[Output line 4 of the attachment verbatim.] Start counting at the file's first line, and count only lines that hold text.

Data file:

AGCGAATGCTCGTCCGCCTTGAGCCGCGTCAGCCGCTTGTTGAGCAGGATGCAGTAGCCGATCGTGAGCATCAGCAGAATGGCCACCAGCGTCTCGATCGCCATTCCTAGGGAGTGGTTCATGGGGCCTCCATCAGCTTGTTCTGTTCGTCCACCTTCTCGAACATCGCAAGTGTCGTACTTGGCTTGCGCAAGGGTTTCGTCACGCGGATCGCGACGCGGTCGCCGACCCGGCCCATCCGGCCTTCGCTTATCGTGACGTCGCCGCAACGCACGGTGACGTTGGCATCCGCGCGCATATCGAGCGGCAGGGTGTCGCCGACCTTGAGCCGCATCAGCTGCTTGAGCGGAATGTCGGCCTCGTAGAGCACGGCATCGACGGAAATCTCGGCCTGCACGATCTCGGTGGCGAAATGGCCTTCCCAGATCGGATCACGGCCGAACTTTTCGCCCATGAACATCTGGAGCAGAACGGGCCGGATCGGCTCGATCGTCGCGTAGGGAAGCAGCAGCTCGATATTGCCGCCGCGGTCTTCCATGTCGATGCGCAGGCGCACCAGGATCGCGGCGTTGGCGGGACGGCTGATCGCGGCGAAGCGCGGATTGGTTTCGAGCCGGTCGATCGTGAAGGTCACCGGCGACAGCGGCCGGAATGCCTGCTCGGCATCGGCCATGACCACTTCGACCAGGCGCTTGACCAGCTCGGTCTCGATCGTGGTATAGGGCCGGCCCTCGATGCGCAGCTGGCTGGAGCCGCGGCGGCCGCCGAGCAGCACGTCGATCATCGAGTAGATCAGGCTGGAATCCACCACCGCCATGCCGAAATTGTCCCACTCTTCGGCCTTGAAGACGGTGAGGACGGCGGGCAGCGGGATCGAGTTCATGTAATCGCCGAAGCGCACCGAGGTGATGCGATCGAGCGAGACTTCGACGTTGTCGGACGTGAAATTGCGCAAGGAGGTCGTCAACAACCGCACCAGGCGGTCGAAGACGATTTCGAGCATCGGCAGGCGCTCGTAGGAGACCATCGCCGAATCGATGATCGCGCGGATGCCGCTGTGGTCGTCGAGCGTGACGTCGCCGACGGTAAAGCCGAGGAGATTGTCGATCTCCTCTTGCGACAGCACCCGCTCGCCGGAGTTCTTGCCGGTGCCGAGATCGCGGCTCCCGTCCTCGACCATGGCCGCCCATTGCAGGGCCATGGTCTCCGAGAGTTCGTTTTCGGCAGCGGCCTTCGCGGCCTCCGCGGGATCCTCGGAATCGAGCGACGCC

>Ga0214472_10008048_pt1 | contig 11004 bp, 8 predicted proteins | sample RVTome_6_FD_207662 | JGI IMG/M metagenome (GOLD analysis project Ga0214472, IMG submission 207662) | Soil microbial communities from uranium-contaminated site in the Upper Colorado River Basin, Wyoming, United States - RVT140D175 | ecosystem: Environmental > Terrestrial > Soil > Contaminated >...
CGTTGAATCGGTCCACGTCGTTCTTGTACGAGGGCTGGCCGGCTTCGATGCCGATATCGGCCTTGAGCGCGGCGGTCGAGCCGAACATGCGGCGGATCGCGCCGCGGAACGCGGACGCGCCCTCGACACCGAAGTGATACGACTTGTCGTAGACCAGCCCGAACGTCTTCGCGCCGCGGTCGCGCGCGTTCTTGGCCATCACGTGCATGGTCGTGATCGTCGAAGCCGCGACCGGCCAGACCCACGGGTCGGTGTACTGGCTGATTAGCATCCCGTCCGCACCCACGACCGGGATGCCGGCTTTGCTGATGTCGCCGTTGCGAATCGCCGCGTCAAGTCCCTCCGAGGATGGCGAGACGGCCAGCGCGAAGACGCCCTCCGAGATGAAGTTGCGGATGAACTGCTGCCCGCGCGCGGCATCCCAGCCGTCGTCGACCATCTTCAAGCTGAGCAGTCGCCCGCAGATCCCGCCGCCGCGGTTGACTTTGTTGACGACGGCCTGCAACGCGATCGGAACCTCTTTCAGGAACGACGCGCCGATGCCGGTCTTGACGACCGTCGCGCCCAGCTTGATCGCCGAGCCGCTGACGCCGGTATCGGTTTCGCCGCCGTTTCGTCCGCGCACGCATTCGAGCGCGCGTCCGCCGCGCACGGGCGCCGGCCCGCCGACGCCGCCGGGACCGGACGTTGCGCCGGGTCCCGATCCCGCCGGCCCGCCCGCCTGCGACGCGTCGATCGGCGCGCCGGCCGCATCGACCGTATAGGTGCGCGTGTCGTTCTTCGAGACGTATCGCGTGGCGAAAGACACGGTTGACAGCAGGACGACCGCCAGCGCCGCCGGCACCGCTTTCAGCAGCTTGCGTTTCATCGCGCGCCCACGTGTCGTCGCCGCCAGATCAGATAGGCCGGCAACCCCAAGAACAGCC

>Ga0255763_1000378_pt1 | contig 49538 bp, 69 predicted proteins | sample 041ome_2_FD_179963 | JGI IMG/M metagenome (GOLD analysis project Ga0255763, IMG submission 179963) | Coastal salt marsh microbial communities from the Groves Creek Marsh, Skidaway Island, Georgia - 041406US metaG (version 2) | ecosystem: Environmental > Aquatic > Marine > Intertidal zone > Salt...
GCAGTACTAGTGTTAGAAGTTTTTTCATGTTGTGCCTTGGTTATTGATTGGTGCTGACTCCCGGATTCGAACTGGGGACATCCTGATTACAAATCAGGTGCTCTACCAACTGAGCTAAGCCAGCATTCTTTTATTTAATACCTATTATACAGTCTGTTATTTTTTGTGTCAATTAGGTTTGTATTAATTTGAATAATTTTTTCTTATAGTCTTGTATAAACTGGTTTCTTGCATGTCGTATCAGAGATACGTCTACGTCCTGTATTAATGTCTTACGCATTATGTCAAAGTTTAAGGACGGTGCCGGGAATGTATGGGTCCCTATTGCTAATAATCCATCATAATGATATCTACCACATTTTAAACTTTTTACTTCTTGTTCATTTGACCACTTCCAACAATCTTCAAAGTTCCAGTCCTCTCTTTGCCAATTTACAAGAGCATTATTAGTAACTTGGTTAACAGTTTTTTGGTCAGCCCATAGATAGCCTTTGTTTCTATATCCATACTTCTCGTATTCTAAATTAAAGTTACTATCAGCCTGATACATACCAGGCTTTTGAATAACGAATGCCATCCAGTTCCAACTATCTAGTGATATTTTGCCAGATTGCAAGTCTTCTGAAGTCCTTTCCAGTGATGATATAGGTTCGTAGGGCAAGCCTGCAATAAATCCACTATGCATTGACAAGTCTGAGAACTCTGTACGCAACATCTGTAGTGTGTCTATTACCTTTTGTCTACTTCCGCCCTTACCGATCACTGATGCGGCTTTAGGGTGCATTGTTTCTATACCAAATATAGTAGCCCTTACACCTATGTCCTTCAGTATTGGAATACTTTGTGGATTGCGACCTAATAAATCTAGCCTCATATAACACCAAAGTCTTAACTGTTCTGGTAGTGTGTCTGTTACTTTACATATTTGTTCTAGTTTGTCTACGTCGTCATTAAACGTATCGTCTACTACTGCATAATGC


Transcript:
>Ga0255763_1000378_pt1 | contig 49538 bp, 69 predicted proteins | sample 041ome_2_FD_179963 | JGI IMG/M metagenome (GOLD analysis project Ga0255763, IMG submission 179963) | Coastal salt marsh microbial communities from the Groves Creek Marsh, Skidaway Island, Georgia - 041406US metaG (version 2) | ecosystem: Environmental > Aquatic > Marine > Intertidal zone > Salt...